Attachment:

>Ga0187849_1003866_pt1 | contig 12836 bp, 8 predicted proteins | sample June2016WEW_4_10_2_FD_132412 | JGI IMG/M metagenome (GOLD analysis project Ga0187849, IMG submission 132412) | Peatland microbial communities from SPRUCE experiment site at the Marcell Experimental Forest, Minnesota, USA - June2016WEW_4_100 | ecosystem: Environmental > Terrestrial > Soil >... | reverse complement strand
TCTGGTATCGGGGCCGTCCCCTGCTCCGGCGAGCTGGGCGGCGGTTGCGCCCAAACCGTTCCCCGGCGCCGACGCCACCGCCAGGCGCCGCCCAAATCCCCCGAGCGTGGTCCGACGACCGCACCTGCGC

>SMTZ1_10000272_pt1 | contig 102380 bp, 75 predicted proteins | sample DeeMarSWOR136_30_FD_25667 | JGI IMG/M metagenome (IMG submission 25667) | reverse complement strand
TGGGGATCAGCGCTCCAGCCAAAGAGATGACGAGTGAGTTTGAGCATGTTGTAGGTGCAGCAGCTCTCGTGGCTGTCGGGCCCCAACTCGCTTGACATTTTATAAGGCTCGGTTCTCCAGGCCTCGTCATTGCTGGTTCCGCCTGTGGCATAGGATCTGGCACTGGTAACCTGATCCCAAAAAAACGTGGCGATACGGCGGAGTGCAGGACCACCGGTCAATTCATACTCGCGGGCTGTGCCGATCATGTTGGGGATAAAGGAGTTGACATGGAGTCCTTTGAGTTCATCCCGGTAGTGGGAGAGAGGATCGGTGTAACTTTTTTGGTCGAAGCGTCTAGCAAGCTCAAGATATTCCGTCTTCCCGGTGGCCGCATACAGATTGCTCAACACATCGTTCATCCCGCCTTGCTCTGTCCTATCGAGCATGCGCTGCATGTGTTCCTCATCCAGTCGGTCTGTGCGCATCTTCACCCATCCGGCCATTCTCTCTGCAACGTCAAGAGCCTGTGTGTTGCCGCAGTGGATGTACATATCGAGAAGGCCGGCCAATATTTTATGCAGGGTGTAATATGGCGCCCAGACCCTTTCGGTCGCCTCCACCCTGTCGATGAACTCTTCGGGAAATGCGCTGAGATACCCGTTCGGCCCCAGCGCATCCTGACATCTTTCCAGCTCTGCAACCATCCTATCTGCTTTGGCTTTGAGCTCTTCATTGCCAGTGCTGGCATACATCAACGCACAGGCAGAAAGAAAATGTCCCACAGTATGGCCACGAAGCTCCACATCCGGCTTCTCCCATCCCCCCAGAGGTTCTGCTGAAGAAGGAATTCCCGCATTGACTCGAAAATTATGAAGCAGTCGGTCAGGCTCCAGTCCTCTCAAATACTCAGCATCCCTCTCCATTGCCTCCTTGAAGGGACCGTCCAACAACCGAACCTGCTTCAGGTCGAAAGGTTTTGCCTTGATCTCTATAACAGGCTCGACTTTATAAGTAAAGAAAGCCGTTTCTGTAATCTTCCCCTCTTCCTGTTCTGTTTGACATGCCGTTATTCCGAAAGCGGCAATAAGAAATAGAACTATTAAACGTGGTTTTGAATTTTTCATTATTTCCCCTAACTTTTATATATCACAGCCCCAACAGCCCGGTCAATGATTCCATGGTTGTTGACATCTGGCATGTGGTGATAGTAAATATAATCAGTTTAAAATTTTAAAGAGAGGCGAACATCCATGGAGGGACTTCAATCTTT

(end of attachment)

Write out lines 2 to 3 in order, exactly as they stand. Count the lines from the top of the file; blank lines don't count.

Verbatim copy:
TCTGGTATCGGGGCCGTCCCCTGCTCCGGCGAGCTGGGCGGCGGTTGCGCCCAAACCGTTCCCCGGCGCCGACGCCACCGCCAGGCGCCGCCCAAATCCCCCGAGCGTGGTCCGACGACCGCACCTGCGC

>SMTZ1_10000272_pt1 | contig 102380 bp, 75 predicted proteins | sample DeeMarSWOR136_30_FD_25667 | JGI IMG/M metagenome (IMG submission 25667) | reverse complement strand